The first year involves a series of modules covering the five core foundations:
- Data-Driven AI
- Knowledge-Driven AI
- Human-AI Interaction
- Responsible AI
- Interactive AI in Context
You will complete a range of individual and group projects in preparation for your research project. The material is divided into three main teaching blocks - Teaching Block 1 (TB1, Autumn-Winter), Teaching Block 2 (TB2, Spring) and Teaching Block 3 (TB3, Summer).
Machine Learning Paradigms
This unit gives an in-depth overview of Machine Learning, exploring both unity and diversity among different ML paradigms and why this diversity is needed and how it can be exploited. The paradigms covered include: Introduction: tasks, models and features; Tree and Rule models; Linear and Distance-based models; Probabilistic models; Model ensembles; Deep learning. The unit will provide students with a solid analytical and practical framework for further work in data-driven AI.
Computational Logic for Artificial Intelligence
This unit provides an introduction to knowledge-driven AI from the perspective of computational logic. It covers the basic principles of knowledge representation and automated inference by means of logic programming languages, which have pattern matching and backtracking search as primitive operations.
This then leads to more advanced methods in natural language processing and machine learning which exploit the representation and reasoning power of logic programming.
Dialogue and Narrative
This unit presents the theoretical foundations for interactions that are narratively structured, reflecting the human bias towards organising our experiences as (language, logical and visual) narratives. Understanding the narrative structure requires a deep understanding of Natural Language Processing (NLP) components going from low-level text mining and segmentation to discourse-level analysis and summarisation. The unit builds upon these to teach core concepts in dialogue management, argumentation theory, and computational modelling of narratives.
This unit gives a solid grounding in fairness, accountability, transparency, privacy and trustworthiness in AI, and related concepts relating to ethics, law and regulation. Using case studies we will present and analyse these concepts from the perspective of industry, academia and government. Wherever possible these case studies will be drawn from PhD projects from earlier-cohort CDT students or other PhD students in the school.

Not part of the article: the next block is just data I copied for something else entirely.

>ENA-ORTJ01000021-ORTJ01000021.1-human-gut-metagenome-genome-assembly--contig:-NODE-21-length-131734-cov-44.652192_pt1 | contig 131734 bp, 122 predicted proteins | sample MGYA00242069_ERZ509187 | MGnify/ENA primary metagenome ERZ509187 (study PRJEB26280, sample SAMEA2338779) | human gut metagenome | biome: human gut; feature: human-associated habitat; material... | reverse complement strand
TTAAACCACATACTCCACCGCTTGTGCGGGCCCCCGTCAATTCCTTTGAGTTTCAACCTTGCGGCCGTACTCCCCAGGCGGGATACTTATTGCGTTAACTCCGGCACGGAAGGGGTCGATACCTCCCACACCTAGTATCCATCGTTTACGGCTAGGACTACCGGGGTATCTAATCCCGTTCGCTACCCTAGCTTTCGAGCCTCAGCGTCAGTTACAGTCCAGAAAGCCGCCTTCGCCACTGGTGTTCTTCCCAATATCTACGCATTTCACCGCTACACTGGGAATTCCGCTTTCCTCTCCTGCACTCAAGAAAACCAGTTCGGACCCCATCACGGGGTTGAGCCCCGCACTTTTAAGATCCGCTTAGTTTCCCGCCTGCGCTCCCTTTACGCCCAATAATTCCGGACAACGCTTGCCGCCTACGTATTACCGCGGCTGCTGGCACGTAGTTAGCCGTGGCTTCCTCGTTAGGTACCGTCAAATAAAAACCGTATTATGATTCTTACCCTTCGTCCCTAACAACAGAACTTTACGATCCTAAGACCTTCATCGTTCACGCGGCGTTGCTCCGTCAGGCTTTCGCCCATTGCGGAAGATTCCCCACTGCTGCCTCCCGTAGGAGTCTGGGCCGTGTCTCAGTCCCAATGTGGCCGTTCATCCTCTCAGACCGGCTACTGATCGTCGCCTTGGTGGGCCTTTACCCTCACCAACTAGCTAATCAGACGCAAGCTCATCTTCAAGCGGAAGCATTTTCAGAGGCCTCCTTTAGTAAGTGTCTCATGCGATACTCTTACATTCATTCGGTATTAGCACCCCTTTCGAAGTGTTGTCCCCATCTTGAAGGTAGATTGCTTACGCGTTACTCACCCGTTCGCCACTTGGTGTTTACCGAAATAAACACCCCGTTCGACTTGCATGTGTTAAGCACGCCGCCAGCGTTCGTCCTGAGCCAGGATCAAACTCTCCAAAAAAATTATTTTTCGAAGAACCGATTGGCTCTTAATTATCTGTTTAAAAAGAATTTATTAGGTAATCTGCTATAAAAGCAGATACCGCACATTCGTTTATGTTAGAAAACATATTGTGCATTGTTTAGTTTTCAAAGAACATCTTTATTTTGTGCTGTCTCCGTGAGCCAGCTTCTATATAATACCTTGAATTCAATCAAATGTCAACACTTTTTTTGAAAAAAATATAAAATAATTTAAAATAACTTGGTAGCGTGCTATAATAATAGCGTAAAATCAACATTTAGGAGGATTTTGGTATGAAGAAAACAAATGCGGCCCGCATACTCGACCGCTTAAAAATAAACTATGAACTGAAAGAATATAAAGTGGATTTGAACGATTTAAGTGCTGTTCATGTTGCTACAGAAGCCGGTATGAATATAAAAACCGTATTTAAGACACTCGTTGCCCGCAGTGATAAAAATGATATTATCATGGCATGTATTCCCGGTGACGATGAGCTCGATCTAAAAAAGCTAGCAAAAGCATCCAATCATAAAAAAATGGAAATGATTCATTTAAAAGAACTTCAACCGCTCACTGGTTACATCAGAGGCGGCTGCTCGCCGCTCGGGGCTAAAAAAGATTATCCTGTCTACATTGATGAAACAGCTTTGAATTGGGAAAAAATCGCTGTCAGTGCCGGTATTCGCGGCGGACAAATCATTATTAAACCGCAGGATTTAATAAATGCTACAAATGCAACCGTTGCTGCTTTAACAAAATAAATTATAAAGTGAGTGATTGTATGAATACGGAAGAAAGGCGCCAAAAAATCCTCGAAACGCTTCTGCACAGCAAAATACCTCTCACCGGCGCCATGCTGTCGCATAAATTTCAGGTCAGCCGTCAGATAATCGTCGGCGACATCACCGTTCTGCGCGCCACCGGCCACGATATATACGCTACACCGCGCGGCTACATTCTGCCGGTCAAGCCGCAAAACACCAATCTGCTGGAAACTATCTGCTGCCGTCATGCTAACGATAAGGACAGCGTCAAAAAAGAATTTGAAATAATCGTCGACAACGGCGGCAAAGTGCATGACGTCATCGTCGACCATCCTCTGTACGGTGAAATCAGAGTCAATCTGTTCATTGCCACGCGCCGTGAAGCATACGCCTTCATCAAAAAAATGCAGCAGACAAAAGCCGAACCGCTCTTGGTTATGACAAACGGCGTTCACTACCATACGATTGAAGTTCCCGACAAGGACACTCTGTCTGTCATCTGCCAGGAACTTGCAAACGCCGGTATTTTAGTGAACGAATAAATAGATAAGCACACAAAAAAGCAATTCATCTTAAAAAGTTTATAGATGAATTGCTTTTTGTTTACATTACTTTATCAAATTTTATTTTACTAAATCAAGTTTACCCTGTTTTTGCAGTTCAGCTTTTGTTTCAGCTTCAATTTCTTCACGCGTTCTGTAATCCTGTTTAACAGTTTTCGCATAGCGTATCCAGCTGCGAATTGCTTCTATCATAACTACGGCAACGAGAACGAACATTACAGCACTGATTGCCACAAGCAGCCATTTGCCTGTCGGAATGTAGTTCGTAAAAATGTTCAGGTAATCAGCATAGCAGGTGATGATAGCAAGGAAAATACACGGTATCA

Advanced Topics in AI
This seminar-style unit introduces advanced and state-of-the-art topics in AI. There will be a mix of presentations by academics and students. The goal of the unit is to both improve the breadth and depth of general AI knowledge and to learn how to process and present scientific material.
The selected topics are chosen to be practically applicable and make students reflect about future research directions. Some topics might not strictly AI but related; they are included to understand the wider context of AI. Examples of topics to be covered in the first year include: Explainable and Interpretable AI; Reinforcement learning; Experimental design; Evaluation and psychometrics.
Applied Data Science
This unit introduces key data science concepts and their application to support data-driven approaches to problem solving. The aim of this unit is to allow students to acquire fundamental skills covering the full data science pipeline, including the pre-processing, manipulation, integration, storage, exploration, visualisation and privacy.
Students will study techniques to transform raw data into advanced representations that will enable a deeper understanding of the original data:
- Data ingress and pre-processing
- Data storage and data management
- Data transformation and integration
- Data exploration and visualisation
- Data sharing, privacy and anonymisation
The students will also gain practical skills in handling structured and unstructured data, gaining hands-on experience of software tools widely used in real-world settings.
Uncertainty Modelling for Intelligent Systems
This unit will explore the techniques and methodologies developed within Artificial Intelligence to represent and reason with information which is uncertain, imprecise or fuzzy. The unit will provide an overview of a range of different approaches explaining both the mathematics and the underlying philosophy and investigating practical applications.
- To provide students with an overview of uncertainty modelling techniques and formalisms
- To provide students with an in-depth study of the mathematics and philosophy underlying these techniques
- To provide a detailed analysis of the application of uncertainty modelling in intelligent systems.
Interactive AI Team Project
The aim of this unit is to provide students with practical experience in applying user-centred, theory-informed and evidence-based design and implementation methodologies to a real-world interactive AI challenge. The work will be done in teams of 3-5 students.
- Software engineering methods and tools for interactive AI pipelines
- Approaches to participatory and user-centred design
- Development of low and medium fidelity prototypes
- Approaches to evaluating interactive AI applications